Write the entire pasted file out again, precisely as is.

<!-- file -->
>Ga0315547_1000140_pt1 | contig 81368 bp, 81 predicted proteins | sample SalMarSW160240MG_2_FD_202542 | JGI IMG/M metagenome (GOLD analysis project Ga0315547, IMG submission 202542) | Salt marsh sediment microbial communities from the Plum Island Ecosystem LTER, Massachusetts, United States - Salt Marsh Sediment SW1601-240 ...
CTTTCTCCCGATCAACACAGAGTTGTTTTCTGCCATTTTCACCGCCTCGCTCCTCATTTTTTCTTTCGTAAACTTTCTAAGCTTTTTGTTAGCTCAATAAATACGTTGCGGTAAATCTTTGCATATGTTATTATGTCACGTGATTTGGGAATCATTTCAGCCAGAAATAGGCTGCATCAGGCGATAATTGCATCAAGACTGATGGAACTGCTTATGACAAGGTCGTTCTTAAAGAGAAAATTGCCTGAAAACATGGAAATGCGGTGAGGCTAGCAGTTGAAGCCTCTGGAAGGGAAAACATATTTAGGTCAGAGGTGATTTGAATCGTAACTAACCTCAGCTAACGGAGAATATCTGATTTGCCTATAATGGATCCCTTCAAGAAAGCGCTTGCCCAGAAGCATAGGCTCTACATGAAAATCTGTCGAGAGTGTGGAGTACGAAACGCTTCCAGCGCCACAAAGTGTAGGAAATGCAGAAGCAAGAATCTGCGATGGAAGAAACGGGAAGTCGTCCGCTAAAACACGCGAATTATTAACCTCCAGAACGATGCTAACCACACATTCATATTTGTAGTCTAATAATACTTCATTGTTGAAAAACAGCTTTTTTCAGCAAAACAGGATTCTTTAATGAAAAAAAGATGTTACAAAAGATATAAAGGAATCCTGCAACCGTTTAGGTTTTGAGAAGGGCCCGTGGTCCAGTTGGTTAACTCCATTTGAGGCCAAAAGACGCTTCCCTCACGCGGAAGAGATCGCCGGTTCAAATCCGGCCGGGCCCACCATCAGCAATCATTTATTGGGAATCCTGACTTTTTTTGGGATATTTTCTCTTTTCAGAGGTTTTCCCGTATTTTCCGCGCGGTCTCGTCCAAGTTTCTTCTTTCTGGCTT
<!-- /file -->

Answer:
>Ga0315547_1000140_pt1 | contig 81368 bp, 81 predicted proteins | sample SalMarSW160240MG_2_FD_202542 | JGI IMG/M metagenome (GOLD analysis project Ga0315547, IMG submission 202542) | Salt marsh sediment microbial communities from the Plum Island Ecosystem LTER, Massachusetts, United States - Salt Marsh Sediment SW1601-240 ...
CTTTCTCCCGATCAACACAGAGTTGTTTTCTGCCATTTTCACCGCCTCGCTCCTCATTTTTTCTTTCGTAAACTTTCTAAGCTTTTTGTTAGCTCAATAAATACGTTGCGGTAAATCTTTGCATATGTTATTATGTCACGTGATTTGGGAATCATTTCAGCCAGAAATAGGCTGCATCAGGCGATAATTGCATCAAGACTGATGGAACTGCTTATGACAAGGTCGTTCTTAAAGAGAAAATTGCCTGAAAACATGGAAATGCGGTGAGGCTAGCAGTTGAAGCCTCTGGAAGGGAAAACATATTTAGGTCAGAGGTGATTTGAATCGTAACTAACCTCAGCTAACGGAGAATATCTGATTTGCCTATAATGGATCCCTTCAAGAAAGCGCTTGCCCAGAAGCATAGGCTCTACATGAAAATCTGTCGAGAGTGTGGAGTACGAAACGCTTCCAGCGCCACAAAGTGTAGGAAATGCAGAAGCAAGAATCTGCGATGGAAGAAACGGGAAGTCGTCCGCTAAAACACGCGAATTATTAACCTCCAGAACGATGCTAACCACACATTCATATTTGTAGTCTAATAATACTTCATTGTTGAAAAACAGCTTTTTTCAGCAAAACAGGATTCTTTAATGAAAAAAAGATGTTACAAAAGATATAAAGGAATCCTGCAACCGTTTAGGTTTTGAGAAGGGCCCGTGGTCCAGTTGGTTAACTCCATTTGAGGCCAAAAGACGCTTCCCTCACGCGGAAGAGATCGCCGGTTCAAATCCGGCCGGGCCCACCATCAGCAATCATTTATTGGGAATCCTGACTTTTTTTGGGATATTTTCTCTTTTCAGAGGTTTTCCCGTATTTTCCGCGCGGTCTCGTCCAAGTTTCTTCTTTCTGGCTT